Description[edit | edit source]
Phoenixes were enormous birds with brightly colored feathers ranging from orange to red and violet, and blue-violet beaks and claws. Their talons had the consistency of diamonds. Their eyes were a glowing ruby color. A phoenix's body was naturally bright and shed its own light.
Phoenix bodies were almost immaterial, composed of flame taken solid shape. For that reason, they were capable of passing through extremely narrow passages and of engulfing opponents within their fiery bodies.
Personality[edit | edit source]
Phoenixes were described by many sages as champions of good, and by others as random agents of destruction. Most accounts agreed that phoenixes were reclusive creatures that did not seek out contact or conflict with other creatures, but, if disturbed, provoked, or properly motivated, showed relentless fury and destructive power.
Abilities[edit | edit source]
The eyes of these creatures were capable of seeing in total darkness and low-light conditions, as well as the infrared and ultraviolet spectrums. With the latter two senses, they had a visual range of 120 feet (37 meters) and 200 yards (180 meters) respectively.[note 1] They were practically impossible to sneak up on or surprise.
Their bodies were capable of withstanding incredibly severe cold and heat.
Innate Abilities[edit | edit source]
Phoenixes possessed an incredibly wide array of magical abilities. They were capable of near instantaneously detecting the presence of charms evil, and magic. Their bodies radiated an effect similar to protection from evil in a radius of out to 10 feet (3 meters). They could make themselves ethereal, allowing them to travel either ethereally or astrally.
The touched of their wings gave off an effect similar to cure light wounds and a touch of their comb gave off one similar to cure disease. Whenever their blood was spilled, a phoenix could make its droplets act as fire seeds. By spreading their wings and uttering a call they could dispel illusion or dispel magic. By performing a dance they unleashed an incredibly powerful exorcism.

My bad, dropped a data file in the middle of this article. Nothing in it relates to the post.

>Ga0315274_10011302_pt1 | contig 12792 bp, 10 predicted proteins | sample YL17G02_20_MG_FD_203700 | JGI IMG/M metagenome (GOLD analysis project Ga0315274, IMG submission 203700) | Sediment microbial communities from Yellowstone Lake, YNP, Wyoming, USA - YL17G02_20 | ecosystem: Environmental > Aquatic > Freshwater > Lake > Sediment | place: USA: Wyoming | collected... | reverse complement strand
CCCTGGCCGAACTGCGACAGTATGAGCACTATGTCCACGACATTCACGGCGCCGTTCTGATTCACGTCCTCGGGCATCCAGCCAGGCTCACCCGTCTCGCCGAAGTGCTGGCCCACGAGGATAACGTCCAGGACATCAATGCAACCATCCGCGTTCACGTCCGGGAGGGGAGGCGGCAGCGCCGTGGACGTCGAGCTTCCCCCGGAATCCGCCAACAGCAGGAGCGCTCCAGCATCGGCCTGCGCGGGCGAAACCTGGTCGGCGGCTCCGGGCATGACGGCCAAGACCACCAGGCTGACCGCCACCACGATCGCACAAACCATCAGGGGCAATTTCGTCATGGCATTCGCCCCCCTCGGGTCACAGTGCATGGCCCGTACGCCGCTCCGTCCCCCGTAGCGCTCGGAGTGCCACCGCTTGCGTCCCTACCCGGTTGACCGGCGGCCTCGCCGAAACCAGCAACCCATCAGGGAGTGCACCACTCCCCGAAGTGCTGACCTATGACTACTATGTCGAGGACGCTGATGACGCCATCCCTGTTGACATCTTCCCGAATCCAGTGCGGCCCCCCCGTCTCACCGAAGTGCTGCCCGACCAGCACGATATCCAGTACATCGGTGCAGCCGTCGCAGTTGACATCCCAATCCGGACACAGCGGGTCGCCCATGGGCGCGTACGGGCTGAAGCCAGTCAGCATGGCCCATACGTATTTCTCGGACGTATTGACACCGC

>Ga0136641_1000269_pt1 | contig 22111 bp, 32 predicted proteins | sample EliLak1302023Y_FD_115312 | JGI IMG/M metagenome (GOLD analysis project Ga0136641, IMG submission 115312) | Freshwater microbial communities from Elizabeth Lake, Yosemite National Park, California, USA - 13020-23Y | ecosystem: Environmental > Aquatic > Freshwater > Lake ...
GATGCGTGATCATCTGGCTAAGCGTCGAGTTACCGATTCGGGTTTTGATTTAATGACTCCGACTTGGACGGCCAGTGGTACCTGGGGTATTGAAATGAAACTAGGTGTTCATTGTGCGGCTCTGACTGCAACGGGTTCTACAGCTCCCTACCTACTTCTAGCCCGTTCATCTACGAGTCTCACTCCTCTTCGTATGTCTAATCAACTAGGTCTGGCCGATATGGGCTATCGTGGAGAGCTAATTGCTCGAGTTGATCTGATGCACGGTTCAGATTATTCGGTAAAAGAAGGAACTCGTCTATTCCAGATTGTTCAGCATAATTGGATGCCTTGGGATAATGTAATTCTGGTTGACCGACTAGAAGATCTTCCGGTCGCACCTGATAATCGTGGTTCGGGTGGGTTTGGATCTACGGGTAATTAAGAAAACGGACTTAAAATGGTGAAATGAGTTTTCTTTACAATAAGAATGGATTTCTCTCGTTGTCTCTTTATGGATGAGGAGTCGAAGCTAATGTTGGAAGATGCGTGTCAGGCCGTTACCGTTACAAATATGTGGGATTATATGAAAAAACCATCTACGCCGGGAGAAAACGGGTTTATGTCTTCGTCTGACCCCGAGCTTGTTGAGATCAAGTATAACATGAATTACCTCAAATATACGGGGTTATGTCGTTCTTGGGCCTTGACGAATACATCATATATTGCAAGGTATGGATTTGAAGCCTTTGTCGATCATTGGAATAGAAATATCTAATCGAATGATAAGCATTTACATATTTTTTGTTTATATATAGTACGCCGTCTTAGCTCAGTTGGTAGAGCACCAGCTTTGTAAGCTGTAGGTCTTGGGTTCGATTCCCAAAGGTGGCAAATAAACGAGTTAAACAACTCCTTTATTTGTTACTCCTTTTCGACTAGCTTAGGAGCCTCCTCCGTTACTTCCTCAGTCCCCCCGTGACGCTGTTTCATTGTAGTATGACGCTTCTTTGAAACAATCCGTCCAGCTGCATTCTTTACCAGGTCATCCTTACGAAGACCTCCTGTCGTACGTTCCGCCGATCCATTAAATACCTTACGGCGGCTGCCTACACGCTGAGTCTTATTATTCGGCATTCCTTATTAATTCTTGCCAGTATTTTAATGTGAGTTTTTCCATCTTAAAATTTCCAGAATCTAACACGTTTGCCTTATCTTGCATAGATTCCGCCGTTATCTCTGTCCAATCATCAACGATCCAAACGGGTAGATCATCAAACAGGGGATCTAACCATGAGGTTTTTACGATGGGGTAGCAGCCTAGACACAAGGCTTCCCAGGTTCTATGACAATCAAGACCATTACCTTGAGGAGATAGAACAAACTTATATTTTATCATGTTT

In severe situations a phoenix could create a fire storm and incendiary cloud, which would destroy them in the process and leave a gem-like egg that would hatch into a new phoenix within twenty days.
Phoenixes possessed no offensive psionic abilities and could not be harmed by them, though they typically had a handful of disciplinary powers. They could use cell adjustment once per day, energy control and molecular agitation three times per day, as well as probability travel once per week.
Spellcasting[edit | edit source]
In addition to all of the previously mentioned abilities, phoenixes were capable of casting a wide array of spells that included affect normal fires, audible glamer, blink, blindness blur, continual light, Control temperature, 10' radius, dancing lights, find traps, fire charm, fire shield, invisibility, misdirection, produce fire, pyrotechnics, remove curse, remove fear within a 10‑foot (3‑meter) radius, and snake charm at will. They were also capable of casting color spray, heat metal, and polymorph self up to three times per day, as well as call woodland beings, duo-dimension, find the path, fire quench, fire seeds, fire storm, incendiary cloud, neutralize poison, reincarnate, veil, and wall of fire once a day.
Combat[edit | edit source]
In combat, phoenixes were fierce adversaries with no fear of a fight to the death, especially since their rebirth was assured. Though their physical attacks were quite fast and powerful, they often preferred to use their large array of innate magical effects.